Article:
My heart aches for the all families of the young soldiers who have been shot in cold blood  in Afghanistan by so-called ‘friendly’ killers.  What has this bloody and useless conflict come to, when the army has to post ‘guardian angels’ (in effect, armed guards) to  watch over allegedly friendly troops in case they murder one of our soldiers trying to do his job? Our troops are volunteers, young men coping with all the shit that war brings, now afraid to turn their backs on so-called allies. Their mates, watching carefully, alert for the possibility an attack by a ‘green soldier’  will open fire. What a responsibility for the ‘angel’. What if he misses a sign, or shoots ‘a green’ only reaching for a sweat-rag from his pocket? Australian troops are now opposing the distribution of grenades to the green soldiers, due to the additional carnage a grenade could cause, if turned upon friendly troops. Do you blame them?

War words are full of euphemisms: green and blue, guardian angels, collateral damage, died in the line of duty. That’s because we can’t face using the real words: Australians and Afghans, armed guards, unnecessary slaughter and murdered as they relaxed after a long day. That’s what is really happening.

Lest you think I am a bleeding heart pacifist for making this protest, let me say that I am what is known in ADF parlance as an ‘army brat’. This means I grew up moving every couple of years from house to house, school to school, no long-term friends, good at reading and playing with my pets. Although I attended a lot of parades when I was young, watched my dad out the front and learned to spit and polish his size 11 boots to a mirror finish,  I was never quite sure what to say about his job when ‘all the other girls’ had dads who were graziers, lawyers, bankers and doctors, rather than ‘soldiers’. What does a soldier DO, after all?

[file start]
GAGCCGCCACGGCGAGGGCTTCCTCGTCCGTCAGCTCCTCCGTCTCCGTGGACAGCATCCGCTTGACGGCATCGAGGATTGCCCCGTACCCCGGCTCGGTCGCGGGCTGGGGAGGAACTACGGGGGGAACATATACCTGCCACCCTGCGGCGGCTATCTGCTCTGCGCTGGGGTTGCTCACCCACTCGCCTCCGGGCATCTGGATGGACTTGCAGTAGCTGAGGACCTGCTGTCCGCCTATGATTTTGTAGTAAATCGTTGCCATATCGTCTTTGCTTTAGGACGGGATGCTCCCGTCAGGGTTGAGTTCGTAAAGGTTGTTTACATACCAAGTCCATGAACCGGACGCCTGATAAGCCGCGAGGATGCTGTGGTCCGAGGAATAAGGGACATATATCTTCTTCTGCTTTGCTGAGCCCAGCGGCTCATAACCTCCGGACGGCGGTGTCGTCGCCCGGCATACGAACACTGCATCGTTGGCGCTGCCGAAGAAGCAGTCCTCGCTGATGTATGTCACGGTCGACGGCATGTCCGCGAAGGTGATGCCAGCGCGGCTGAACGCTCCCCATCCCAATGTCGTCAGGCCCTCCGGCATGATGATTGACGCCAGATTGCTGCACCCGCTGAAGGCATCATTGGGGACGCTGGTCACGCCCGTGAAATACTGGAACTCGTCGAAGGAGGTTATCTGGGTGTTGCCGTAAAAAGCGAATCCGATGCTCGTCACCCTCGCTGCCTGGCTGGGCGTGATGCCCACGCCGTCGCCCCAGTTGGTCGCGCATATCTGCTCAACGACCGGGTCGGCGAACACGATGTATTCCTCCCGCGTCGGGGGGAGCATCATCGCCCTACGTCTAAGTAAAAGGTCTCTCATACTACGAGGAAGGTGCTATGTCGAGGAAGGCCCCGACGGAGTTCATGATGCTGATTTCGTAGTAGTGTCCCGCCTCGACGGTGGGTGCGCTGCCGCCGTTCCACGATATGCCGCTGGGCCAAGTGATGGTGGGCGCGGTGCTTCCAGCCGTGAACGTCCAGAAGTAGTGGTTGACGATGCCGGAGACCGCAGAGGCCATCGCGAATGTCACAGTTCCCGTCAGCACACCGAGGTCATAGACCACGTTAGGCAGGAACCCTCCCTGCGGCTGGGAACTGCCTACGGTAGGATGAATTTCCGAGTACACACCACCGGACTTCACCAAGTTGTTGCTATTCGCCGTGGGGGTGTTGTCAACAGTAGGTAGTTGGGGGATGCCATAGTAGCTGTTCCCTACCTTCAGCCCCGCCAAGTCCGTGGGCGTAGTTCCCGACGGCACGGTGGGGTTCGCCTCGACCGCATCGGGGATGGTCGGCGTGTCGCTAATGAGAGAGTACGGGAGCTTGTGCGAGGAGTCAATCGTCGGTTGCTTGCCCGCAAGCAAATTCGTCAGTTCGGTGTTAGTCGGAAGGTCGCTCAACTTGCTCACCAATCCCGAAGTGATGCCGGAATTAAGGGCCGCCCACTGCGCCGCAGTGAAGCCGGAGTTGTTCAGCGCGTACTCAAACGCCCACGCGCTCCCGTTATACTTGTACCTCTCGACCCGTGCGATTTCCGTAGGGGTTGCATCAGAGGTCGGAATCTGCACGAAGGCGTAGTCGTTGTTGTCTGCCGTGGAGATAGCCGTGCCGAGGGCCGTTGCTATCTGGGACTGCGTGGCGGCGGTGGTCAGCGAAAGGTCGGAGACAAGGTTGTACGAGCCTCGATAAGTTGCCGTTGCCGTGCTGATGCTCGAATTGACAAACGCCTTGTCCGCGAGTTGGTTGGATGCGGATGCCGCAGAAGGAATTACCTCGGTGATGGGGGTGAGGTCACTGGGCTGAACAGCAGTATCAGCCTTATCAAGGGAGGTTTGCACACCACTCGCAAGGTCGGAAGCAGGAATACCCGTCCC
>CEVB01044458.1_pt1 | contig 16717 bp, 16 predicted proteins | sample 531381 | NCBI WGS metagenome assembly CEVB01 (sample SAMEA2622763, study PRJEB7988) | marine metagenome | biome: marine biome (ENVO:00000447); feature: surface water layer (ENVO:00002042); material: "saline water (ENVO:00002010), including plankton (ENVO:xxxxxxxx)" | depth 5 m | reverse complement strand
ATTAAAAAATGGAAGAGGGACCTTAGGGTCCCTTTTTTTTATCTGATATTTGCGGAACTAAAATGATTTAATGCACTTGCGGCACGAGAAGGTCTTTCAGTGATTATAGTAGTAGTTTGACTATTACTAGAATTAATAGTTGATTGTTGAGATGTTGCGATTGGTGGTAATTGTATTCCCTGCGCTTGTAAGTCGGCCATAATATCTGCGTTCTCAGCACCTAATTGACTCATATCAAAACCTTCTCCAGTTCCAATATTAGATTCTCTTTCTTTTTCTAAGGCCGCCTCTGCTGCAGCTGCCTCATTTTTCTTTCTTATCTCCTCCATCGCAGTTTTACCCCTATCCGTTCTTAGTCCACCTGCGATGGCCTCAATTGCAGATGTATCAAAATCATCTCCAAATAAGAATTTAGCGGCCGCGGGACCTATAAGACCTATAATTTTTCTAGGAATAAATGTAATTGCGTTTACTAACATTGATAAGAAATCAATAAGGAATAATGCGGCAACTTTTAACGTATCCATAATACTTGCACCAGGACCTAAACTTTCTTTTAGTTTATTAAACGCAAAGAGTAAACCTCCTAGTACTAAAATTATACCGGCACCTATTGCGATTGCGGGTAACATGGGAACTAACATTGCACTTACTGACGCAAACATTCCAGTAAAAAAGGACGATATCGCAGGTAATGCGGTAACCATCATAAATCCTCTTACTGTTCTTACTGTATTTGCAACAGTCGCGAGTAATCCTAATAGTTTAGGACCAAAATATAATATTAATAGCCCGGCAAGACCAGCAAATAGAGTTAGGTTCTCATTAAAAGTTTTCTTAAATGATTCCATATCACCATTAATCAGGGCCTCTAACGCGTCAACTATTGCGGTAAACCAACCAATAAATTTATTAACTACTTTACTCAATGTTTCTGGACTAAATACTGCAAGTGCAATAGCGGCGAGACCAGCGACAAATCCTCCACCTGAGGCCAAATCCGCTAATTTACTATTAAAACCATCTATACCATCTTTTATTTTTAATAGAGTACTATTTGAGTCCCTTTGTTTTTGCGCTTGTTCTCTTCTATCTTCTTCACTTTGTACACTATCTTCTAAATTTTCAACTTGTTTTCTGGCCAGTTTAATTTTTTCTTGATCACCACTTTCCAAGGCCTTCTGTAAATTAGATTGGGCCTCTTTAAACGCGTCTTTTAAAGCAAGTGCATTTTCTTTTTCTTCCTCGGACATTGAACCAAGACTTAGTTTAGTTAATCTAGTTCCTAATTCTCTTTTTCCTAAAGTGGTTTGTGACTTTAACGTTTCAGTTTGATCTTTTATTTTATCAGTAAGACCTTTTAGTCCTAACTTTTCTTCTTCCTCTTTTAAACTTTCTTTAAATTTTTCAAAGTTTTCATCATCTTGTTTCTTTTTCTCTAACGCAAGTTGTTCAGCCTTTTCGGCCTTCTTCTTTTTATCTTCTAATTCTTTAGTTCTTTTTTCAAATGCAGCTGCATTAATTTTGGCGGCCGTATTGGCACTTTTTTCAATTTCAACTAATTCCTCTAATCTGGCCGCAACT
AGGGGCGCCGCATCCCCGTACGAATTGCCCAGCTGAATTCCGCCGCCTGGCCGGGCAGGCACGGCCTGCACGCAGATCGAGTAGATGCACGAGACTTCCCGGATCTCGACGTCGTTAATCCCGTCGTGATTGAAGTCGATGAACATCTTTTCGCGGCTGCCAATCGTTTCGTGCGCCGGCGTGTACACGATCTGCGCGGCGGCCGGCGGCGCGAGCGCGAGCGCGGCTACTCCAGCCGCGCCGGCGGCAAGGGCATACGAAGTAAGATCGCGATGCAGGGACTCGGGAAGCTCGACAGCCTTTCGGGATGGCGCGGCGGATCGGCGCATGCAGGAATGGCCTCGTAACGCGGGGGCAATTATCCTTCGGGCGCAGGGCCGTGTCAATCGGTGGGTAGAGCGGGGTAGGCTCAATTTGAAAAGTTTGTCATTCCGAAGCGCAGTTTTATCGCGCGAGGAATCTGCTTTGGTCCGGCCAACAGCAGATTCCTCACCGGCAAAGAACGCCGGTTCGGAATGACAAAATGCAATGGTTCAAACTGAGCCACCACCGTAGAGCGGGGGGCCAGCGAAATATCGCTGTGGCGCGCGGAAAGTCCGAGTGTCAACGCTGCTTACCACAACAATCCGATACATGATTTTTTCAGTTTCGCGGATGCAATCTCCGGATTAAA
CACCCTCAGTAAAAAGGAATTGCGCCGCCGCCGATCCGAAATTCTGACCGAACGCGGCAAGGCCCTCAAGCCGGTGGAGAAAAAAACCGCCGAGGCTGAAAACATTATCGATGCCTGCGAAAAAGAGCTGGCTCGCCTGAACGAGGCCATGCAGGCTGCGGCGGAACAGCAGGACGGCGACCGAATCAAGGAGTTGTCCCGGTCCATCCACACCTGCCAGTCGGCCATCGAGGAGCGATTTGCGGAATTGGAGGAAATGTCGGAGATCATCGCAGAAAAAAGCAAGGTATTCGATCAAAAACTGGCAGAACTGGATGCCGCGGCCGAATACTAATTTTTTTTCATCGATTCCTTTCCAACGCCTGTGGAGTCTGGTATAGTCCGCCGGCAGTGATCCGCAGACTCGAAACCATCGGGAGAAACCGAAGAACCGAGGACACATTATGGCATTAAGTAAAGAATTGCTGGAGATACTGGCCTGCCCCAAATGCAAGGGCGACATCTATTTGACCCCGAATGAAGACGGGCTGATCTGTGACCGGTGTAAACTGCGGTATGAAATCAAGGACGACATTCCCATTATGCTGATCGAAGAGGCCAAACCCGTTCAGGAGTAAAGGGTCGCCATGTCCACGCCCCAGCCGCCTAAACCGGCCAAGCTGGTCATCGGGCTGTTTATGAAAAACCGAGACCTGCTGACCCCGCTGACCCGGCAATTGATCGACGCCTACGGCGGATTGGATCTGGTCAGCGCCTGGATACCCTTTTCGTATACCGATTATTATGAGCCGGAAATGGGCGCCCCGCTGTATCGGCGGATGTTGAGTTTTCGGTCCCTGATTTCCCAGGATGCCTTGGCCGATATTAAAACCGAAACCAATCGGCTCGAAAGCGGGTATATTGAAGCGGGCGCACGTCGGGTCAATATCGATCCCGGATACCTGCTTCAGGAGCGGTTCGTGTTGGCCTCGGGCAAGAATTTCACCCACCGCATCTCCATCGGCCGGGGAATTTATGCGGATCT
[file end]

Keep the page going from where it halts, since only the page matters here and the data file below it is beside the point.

My father, who became a Brigadier before his retirement, was awarded a Military Cross for Gallantry in WWII. (He was only 20) . His older brother, also reaching the rank of Brigadier, was awarded an OBE for his services to the ADF.

Their father and their grandfather fought in the Boxer Rebellion, the Boer War, WWI and the Indian Uprising; they (one or other or both) saw active service in WWII, the Malaysia Emergency,  Korea and Vietnam. In ‘peacetime’, my father led men in 1RAR and 3RAR and the Royal Australian Armoured Corps. All frontline troops. My uncle was in the Infantry, training hundreds of young men known in ADF-speak as the ‘Grunts’, who carry huge weights of equipment on their persons and who grunt each time a foot hits the ground. And they walk everywhere.

Two of my four sons joined the Army. One served as a medic, wearing a side arm only and trained to administer aid and carry a stretcher under fire.  The other served in specialist forces, training visiting troops from countries friendly to Australia in techniques for which our soldiers hold the admiration of the world.

Five generations of our family have been engaged in seven major military conflicts.

When my sons were in the army I wished every night they would not be called upon to do their duty and face being killed by enemies of Australia. Or sent to support allied troops in combat. Of course, they would have gone, without question, if our country and the way of life my forefathers sweated through all those wars to protect was threatened. That’s what they signed up for. Our family has been lucky. No one died in battle. At least they would not have been shot in the back if they had died. Not killed in the prime of their youth by people they were on a daily mission to protect and serve.

I support the recently published comments by Major General John Cantwell. I say let’s bring our soldiers home. They are not being appreciated fighting another country’s war. In fact they are being shot and killed by those they are risking their lives daily for. Those people don’t deserve our brave sons and fathers and brothers and husbands. Let them shoot each other.

Bring Australians home from Afghanistan now!